Seen at Cineworld Haymarket, London, Wednesday 28 January 2015.

Testament of Youth (2014)

Every film production is a labour of love for those who work on it, and this looks to have been a fairly big, sumptuously mounted one. I have no doubt, too, that Vera Brittain’s memoirs make for powerful pacifist literature. It’s just that in translating her words to the big screen, I can’t help but feel some of that power has been lost. I don’t want to go into too much detail, though, about a film I didn’t really like, much though there was a lot to like about it and which others will no doubt embrace more than I. The director is fond of unmoored handheld camera shots framing wispy faces against nature in a sort of impressionistic way, which is of a piece with the nostalgic feeling to it, complemented nicely by the very fetching costume design. Alicia Vikander, an excellent actor who’s been getting a lot of good roles right now (she has three films out), was wonderful as the English-born monarch in En kongelig affære (A Royal Affair) a few years ago, and here extends her range of English heroines with the central role, putting a lot of growly feistiness into it, despite her slightness of frame. Kit Harington as her love interest Roland is suitably dashing. However, it doesn’t always feel as though the scenes of war are sufficiently nasty — though suitably grimy, the men themselves come across rather with a sort of romanticised vacancy — to set up the boldly pacifist turn her thinking takes towards the end. In short, a nice film and a fairly unobjectionable one, but maybe that’s my problem with it.

Testament of Youth film posterCREDITS
Director James Kent; Writer Juliette Towhidi (based on the memoir by Vera Brittain); Cinematographer Rob Hardy; Starring Alicia Vikander, Kit Harington; Length 129 minutes.
Seen at Cineworld West India Quay, London, Wednesday 21 January 2015.

The Invisible Woman (2013)

It’s that time of year when the cinemas screen a lot of serious films by serious directors looking for awards recognition, so I’ve seen quite a few of them, and may be suffering from fatigue. I think this sophomore effort by renowned English actor Ralph Fiennes is far from being dull, but it trades in a soft, underplayed sensitivity that perhaps isn’t really in vogue right now. It tells the late-19th century story of a famous author, Charles Dickens, and his affair with a younger woman, actor Nelly Ternan, but in a way that really de-emphasises the sex and salaciousness. One might uncharitably say it’s replaced that with some lovely, detailed period costumes and other such details, but there’s still plenty of emotional heft.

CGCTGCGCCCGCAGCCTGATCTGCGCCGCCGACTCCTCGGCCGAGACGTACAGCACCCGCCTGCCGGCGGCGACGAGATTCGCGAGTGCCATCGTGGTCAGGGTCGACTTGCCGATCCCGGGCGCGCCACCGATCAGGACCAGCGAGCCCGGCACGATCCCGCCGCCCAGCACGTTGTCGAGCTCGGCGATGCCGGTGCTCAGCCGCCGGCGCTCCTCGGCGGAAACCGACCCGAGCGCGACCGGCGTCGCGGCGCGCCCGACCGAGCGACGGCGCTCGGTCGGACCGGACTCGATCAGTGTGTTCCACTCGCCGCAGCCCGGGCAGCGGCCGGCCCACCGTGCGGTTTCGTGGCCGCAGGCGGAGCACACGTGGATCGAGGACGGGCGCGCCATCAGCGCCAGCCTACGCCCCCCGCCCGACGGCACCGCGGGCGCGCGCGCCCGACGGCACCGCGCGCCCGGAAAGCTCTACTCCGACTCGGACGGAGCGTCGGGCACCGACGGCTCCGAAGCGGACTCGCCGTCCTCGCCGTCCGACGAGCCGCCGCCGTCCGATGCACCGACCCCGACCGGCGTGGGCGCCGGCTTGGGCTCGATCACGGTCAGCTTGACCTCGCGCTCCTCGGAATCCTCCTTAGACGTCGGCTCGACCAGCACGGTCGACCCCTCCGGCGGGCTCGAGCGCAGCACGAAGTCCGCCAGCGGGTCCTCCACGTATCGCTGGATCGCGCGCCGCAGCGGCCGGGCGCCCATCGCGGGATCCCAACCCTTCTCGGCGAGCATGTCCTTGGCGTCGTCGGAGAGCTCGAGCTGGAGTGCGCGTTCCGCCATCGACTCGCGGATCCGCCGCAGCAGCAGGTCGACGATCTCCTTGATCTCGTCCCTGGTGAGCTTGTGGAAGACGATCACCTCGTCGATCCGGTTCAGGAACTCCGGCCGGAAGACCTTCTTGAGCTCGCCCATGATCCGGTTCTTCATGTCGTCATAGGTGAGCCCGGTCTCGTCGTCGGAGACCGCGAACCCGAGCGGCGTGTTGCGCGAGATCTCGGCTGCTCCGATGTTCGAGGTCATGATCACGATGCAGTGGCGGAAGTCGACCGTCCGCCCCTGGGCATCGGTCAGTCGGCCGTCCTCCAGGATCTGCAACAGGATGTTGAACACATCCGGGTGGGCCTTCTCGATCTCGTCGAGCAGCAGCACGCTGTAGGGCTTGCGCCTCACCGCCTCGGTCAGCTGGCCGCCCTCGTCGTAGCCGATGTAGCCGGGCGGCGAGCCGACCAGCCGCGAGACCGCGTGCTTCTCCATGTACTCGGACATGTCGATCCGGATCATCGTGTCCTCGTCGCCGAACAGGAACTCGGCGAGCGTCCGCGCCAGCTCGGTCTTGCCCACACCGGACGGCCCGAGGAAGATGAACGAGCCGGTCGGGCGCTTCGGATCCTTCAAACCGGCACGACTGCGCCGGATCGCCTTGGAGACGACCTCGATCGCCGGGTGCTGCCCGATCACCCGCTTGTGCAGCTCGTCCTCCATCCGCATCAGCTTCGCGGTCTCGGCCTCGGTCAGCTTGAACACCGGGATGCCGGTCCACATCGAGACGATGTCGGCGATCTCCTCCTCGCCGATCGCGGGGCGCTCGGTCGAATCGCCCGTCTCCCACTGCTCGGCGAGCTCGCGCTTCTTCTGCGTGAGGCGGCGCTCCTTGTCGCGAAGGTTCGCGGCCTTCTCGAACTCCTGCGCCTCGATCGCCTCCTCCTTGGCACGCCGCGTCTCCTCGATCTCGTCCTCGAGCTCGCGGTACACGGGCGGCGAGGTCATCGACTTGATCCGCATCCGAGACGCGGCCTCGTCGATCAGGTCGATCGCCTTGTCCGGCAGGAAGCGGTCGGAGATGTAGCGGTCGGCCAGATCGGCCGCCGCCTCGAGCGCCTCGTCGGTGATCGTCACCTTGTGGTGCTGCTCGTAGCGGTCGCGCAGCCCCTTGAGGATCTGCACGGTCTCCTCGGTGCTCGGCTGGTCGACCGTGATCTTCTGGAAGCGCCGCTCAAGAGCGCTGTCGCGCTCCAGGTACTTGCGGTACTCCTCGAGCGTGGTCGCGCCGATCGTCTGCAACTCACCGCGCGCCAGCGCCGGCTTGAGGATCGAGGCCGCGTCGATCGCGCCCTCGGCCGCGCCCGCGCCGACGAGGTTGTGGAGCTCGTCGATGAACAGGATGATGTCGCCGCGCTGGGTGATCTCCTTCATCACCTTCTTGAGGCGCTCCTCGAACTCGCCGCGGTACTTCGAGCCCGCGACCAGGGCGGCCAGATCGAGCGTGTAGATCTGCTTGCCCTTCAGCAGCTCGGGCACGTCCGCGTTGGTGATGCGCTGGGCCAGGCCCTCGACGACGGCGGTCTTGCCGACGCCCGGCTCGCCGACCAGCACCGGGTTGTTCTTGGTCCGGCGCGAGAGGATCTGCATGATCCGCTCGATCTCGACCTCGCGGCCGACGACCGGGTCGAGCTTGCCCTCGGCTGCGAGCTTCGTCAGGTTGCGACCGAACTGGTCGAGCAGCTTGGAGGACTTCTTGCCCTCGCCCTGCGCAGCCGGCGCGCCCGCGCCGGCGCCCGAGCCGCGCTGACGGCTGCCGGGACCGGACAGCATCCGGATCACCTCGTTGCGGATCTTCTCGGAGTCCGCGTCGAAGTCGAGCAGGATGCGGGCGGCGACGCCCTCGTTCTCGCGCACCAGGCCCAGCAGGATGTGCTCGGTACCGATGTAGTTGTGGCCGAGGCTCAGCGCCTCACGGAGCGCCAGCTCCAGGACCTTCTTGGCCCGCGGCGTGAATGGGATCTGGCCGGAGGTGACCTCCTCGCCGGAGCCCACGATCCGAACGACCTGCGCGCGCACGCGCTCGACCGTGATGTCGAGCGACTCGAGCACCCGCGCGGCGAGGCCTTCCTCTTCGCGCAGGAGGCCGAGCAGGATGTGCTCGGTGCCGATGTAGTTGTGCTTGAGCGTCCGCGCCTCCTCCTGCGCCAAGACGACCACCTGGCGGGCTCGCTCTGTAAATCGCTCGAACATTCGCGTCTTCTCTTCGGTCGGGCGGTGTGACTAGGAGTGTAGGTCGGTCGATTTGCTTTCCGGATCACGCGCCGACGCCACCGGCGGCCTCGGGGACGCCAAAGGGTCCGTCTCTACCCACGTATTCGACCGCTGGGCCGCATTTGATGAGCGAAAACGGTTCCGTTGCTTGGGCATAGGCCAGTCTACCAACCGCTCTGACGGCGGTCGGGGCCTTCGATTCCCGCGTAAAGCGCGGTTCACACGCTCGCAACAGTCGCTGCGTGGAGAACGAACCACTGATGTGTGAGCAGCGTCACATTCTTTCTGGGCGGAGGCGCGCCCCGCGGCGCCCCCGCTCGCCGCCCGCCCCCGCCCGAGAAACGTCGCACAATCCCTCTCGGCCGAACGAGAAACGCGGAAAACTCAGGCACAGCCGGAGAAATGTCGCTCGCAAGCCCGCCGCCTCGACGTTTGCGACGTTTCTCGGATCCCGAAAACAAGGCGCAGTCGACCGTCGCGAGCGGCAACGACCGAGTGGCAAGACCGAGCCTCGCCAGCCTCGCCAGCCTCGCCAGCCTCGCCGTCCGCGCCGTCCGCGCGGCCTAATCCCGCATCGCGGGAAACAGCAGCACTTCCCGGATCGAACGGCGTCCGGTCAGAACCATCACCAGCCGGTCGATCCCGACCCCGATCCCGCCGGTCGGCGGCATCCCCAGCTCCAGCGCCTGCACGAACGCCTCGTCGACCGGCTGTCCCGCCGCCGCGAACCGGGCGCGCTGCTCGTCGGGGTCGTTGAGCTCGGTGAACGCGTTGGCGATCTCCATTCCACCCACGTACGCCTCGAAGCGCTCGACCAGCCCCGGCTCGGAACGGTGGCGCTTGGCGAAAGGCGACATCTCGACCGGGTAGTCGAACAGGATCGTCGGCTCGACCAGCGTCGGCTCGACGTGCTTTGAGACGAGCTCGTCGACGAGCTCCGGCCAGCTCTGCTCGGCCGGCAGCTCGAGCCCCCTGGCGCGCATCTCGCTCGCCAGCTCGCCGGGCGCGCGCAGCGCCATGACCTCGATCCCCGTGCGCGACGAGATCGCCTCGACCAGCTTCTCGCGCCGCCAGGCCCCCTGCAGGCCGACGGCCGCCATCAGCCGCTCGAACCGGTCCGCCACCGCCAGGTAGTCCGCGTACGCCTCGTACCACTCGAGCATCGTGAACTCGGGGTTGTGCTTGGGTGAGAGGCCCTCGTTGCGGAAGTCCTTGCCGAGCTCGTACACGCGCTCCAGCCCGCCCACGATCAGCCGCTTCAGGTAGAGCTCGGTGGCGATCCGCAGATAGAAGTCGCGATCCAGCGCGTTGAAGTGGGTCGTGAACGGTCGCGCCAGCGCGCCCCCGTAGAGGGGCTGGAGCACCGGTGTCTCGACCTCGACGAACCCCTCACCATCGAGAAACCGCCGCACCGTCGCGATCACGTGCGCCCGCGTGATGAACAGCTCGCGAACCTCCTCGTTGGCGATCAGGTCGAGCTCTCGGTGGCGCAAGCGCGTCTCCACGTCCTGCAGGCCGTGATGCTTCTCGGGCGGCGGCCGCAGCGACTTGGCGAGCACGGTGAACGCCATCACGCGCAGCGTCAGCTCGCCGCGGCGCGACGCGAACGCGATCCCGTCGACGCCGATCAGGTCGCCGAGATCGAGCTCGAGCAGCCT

What in fact we get is a film very much focused on this once ‘invisible woman’, played by a radiant Felicity Jones, and such is her centrality to the film that maybe it’s Charles Dickens’s real wife Catherine who should be labelled as such. The story takes Nelly’s later marriage to a respectable middle-class educator in Margate, Kent — and her exchanges with a local curate — as a framing story for her youthful dalliance with Dickens. The romance between the two is developed very slowly and without any showiness on either’s part. There’s nary a hint of any bodice-ripping or heavy-breathing lust, but instead a romance founded at first on artistic and intellectual appreciation.

One wonders, indeed, if our director perhaps sees some points of contact with the character he plays, a man as famous in his time as any modern screen celebrity. There are some conversations devoted to his relationship with his public, and how that dominates his life. But this isn’t really a story about Dickens, as about Nelly. It’s her face the camera lingers on (especially when Fiennes isn’t also on screen), often in extreme close-ups.

One recurring visual motif in the film is the faces of Fiennes and Jones in the windows of a train, their shadowy reflection superimposed over the passing English landscape. It suggests a sort of liminality that encapsulates some of the doomed nature of their characters’ love; eventually we find out that this train journey took place at a very delicate point in their relationship. That the romance never really resolves itself positively is largely a reflection of how it was subject to the mores of the times (as well, perhaps, as how very circumstantial most of the surviving evidence for it is). Nelly finds herself adhering to these societal standards, and is repulsed by the freer, unmarried relationship of Dickens’s friend Wilkie Collins (Tom Hollander) with his partner Caroline. So the story begins with her difficulty reconciling these pressures, at a point when she is enjoying the kind of marriage which she had been conditioned to covet and which she could never have had with Dickens.

There’s something about the way the story focuses on this inner turmoil within Nelly, and set against her society, that make it a bit difficult to really hold onto. This emotional evanescence is well-handled by the actors, though, and it’s never less than a sumptuously-mounted period piece. It treads delicately through its hidebound Victorian setting, against which all the characters — Dickens, his mistress, his wife, his children, his audience and his friends — come into conflict. Some do manage to prevail, but its the cost of that which the film is interested in above all.

The Invisible Woman film posterCREDITS
Director Ralph Fiennes; Writer Abi Morgan (based on The Invisible Woman: The Story of Nelly Ternan and Charles Dickens by Claire Tomalin); Cinematographer Rob Hardy; Starring Felicity Jones, Ralph Fiennes, Kristin Scott Thomas, Tom Hollander; Length 111 minutes.
Seen at Cineworld West India Quay, London, Tuesday 11 February 2014.